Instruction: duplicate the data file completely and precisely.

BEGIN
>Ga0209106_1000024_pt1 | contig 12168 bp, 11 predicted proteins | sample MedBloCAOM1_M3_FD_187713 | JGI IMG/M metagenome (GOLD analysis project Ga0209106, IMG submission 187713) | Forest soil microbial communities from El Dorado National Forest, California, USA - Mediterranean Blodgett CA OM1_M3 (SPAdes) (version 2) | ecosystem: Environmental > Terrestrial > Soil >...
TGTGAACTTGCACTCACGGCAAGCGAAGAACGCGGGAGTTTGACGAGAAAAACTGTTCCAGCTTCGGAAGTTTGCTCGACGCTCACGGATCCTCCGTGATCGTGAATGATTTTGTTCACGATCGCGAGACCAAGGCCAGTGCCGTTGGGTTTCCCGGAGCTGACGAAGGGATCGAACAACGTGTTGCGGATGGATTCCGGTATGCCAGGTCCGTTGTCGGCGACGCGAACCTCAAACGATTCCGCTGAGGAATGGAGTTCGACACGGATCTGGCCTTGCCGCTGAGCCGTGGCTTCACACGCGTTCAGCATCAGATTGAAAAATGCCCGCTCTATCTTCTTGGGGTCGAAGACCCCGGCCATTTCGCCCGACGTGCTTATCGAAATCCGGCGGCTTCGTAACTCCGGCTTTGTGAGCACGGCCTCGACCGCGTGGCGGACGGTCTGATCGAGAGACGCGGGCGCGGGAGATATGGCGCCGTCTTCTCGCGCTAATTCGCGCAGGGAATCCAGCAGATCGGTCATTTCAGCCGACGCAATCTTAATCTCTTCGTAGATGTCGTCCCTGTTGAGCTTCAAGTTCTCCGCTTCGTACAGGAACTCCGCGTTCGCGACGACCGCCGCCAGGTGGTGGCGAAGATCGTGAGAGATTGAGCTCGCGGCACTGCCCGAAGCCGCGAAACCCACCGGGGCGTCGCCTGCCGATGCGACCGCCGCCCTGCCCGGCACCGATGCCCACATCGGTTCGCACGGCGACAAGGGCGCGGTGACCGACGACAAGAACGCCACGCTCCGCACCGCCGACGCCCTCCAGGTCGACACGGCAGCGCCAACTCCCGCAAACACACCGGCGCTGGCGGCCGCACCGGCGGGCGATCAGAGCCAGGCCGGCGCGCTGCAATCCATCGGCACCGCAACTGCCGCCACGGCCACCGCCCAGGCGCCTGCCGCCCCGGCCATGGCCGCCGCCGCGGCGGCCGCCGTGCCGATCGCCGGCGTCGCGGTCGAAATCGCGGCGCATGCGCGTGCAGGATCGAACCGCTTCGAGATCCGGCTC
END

>Ga0209106_1000024_pt1 | contig 12168 bp, 11 predicted proteins | sample MedBloCAOM1_M3_FD_187713 | JGI IMG/M metagenome (GOLD analysis project Ga0209106, IMG submission 187713) | Forest soil microbial communities from El Dorado National Forest, California, USA - Mediterranean Blodgett CA OM1_M3 (SPAdes) (version 2) | ecosystem: Environmental > Terrestrial > Soil >...
TGTGAACTTGCACTCACGGCAAGCGAAGAACGCGGGAGTTTGACGAGAAAAACTGTTCCAGCTTCGGAAGTTTGCTCGACGCTCACGGATCCTCCGTGATCGTGAATGATTTTGTTCACGATCGCGAGACCAAGGCCAGTGCCGTTGGGTTTCCCGGAGCTGACGAAGGGATCGAACAACGTGTTGCGGATGGATTCCGGTATGCCAGGTCCGTTGTCGGCGACGCGAACCTCAAACGATTCCGCTGAGGAATGGAGTTCGACACGGATCTGGCCTTGCCGCTGAGCCGTGGCTTCACACGCGTTCAGCATCAGATTGAAAAATGCCCGCTCTATCTTCTTGGGGTCGAAGACCCCGGCCATTTCGCCCGACGTGCTTATCGAAATCCGGCGGCTTCGTAACTCCGGCTTTGTGAGCACGGCCTCGACCGCGTGGCGGACGGTCTGATCGAGAGACGCGGGCGCGGGAGATATGGCGCCGTCTTCTCGCGCTAATTCGCGCAGGGAATCCAGCAGATCGGTCATTTCAGCCGACGCAATCTTAATCTCTTCGTAGATGTCGTCCCTGTTGAGCTTCAAGTTCTCCGCTTCGTACAGGAACTCCGCGTTCGCGACGACCGCCGCCAGGTGGTGGCGAAGATCGTGAGAGATTGAGCTCGCGGCACTGCCCGAAGCCGCGAAACCCACCGGGGCGTCGCCTGCCGATGCGACCGCCGCCCTGCCCGGCACCGATGCCCACATCGGTTCGCACGGCGACAAGGGCGCGGTGACCGACGACAAGAACGCCACGCTCCGCACCGCCGACGCCCTCCAGGTCGACACGGCAGCGCCAACTCCCGCAAACACACCGGCGCTGGCGGCCGCACCGGCGGGCGATCAGAGCCAGGCCGGCGCGCTGCAATCCATCGGCACCGCAACTGCCGCCACGGCCACCGCCCAGGCGCCTGCCGCCCCGGCCATGGCCGCCGCCGCGGCGGCCGCCGTGCCGATCGCCGGCGTCGCGGTCGAAATCGCGGCGCATGCGCGTGCAGGATCGAACCGCTTCGAGATCCGGCTC